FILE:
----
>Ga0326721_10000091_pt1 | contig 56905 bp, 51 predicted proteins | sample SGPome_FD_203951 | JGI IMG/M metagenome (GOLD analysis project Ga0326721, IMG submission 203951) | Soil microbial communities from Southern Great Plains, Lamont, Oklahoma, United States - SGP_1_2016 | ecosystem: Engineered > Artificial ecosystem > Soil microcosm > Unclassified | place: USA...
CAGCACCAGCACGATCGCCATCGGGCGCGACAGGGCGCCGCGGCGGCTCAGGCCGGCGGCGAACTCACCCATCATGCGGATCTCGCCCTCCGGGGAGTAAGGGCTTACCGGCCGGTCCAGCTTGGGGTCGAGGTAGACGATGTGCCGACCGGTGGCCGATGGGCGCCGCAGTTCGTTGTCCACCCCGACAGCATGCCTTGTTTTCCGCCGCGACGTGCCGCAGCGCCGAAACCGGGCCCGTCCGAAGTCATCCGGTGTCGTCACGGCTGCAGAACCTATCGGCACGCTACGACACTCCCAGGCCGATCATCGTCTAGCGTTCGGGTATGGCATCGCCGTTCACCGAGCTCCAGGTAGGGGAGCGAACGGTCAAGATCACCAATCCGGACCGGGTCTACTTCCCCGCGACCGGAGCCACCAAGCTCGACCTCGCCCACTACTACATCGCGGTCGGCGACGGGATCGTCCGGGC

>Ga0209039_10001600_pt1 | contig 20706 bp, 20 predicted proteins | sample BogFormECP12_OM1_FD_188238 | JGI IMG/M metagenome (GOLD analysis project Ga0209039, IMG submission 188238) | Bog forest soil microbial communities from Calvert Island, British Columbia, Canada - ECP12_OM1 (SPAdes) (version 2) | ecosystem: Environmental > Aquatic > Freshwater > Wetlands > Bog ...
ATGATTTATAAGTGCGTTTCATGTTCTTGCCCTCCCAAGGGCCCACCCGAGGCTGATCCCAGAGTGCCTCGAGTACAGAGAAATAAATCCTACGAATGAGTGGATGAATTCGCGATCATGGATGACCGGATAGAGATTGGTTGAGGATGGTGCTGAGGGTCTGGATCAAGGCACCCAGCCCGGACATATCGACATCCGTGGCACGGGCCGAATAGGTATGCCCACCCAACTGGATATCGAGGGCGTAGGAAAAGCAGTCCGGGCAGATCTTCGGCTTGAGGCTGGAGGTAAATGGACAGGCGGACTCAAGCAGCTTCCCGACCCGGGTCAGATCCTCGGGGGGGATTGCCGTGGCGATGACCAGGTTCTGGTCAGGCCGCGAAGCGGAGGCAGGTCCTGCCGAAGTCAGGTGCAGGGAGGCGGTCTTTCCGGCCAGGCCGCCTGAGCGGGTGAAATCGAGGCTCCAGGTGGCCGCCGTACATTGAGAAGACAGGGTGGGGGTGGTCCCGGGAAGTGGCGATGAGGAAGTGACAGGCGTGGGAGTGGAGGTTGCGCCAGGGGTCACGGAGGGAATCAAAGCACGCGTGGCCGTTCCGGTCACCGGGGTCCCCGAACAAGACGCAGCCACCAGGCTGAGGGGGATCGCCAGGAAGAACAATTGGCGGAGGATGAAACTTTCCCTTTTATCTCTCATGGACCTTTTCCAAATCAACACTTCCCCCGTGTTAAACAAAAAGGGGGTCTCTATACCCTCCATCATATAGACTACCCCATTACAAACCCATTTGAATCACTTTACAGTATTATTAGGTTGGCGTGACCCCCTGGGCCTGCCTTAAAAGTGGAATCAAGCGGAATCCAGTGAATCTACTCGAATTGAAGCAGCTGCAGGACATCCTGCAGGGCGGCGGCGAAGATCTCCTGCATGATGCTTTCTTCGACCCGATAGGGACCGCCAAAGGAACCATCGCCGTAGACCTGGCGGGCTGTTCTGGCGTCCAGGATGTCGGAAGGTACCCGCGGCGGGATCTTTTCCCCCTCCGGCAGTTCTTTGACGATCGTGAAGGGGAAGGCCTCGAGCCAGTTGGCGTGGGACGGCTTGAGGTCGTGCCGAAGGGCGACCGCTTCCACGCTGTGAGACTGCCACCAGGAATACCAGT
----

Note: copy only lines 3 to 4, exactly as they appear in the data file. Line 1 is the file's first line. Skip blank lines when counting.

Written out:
>Ga0209039_10001600_pt1 | contig 20706 bp, 20 predicted proteins | sample BogFormECP12_OM1_FD_188238 | JGI IMG/M metagenome (GOLD analysis project Ga0209039, IMG submission 188238) | Bog forest soil microbial communities from Calvert Island, British Columbia, Canada - ECP12_OM1 (SPAdes) (version 2) | ecosystem: Environmental > Aquatic > Freshwater > Wetlands > Bog ...
ATGATTTATAAGTGCGTTTCATGTTCTTGCCCTCCCAAGGGCCCACCCGAGGCTGATCCCAGAGTGCCTCGAGTACAGAGAAATAAATCCTACGAATGAGTGGATGAATTCGCGATCATGGATGACCGGATAGAGATTGGTTGAGGATGGTGCTGAGGGTCTGGATCAAGGCACCCAGCCCGGACATATCGACATCCGTGGCACGGGCCGAATAGGTATGCCCACCCAACTGGATATCGAGGGCGTAGGAAAAGCAGTCCGGGCAGATCTTCGGCTTGAGGCTGGAGGTAAATGGACAGGCGGACTCAAGCAGCTTCCCGACCCGGGTCAGATCCTCGGGGGGGATTGCCGTGGCGATGACCAGGTTCTGGTCAGGCCGCGAAGCGGAGGCAGGTCCTGCCGAAGTCAGGTGCAGGGAGGCGGTCTTTCCGGCCAGGCCGCCTGAGCGGGTGAAATCGAGGCTCCAGGTGGCCGCCGTACATTGAGAAGACAGGGTGGGGGTGGTCCCGGGAAGTGGCGATGAGGAAGTGACAGGCGTGGGAGTGGAGGTTGCGCCAGGGGTCACGGAGGGAATCAAAGCACGCGTGGCCGTTCCGGTCACCGGGGTCCCCGAACAAGACGCAGCCACCAGGCTGAGGGGGATCGCCAGGAAGAACAATTGGCGGAGGATGAAACTTTCCCTTTTATCTCTCATGGACCTTTTCCAAATCAACACTTCCCCCGTGTTAAACAAAAAGGGGGTCTCTATACCCTCCATCATATAGACTACCCCATTACAAACCCATTTGAATCACTTTACAGTATTATTAGGTTGGCGTGACCCCCTGGGCCTGCCTTAAAAGTGGAATCAAGCGGAATCCAGTGAATCTACTCGAATTGAAGCAGCTGCAGGACATCCTGCAGGGCGGCGGCGAAGATCTCCTGCATGATGCTTTCTTCGACCCGATAGGGACCGCCAAAGGAACCATCGCCGTAGACCTGGCGGGCTGTTCTGGCGTCCAGGATGTCGGAAGGTACCCGCGGCGGGATCTTTTCCCCCTCCGGCAGTTCTTTGACGATCGTGAAGGGGAAGGCCTCGAGCCAGTTGGCGTGGGACGGCTTGAGGTCGTGCCGAAGGGCGACCGCTTCCACGCTGTGAGACTGCCACCAGGAATACCAGT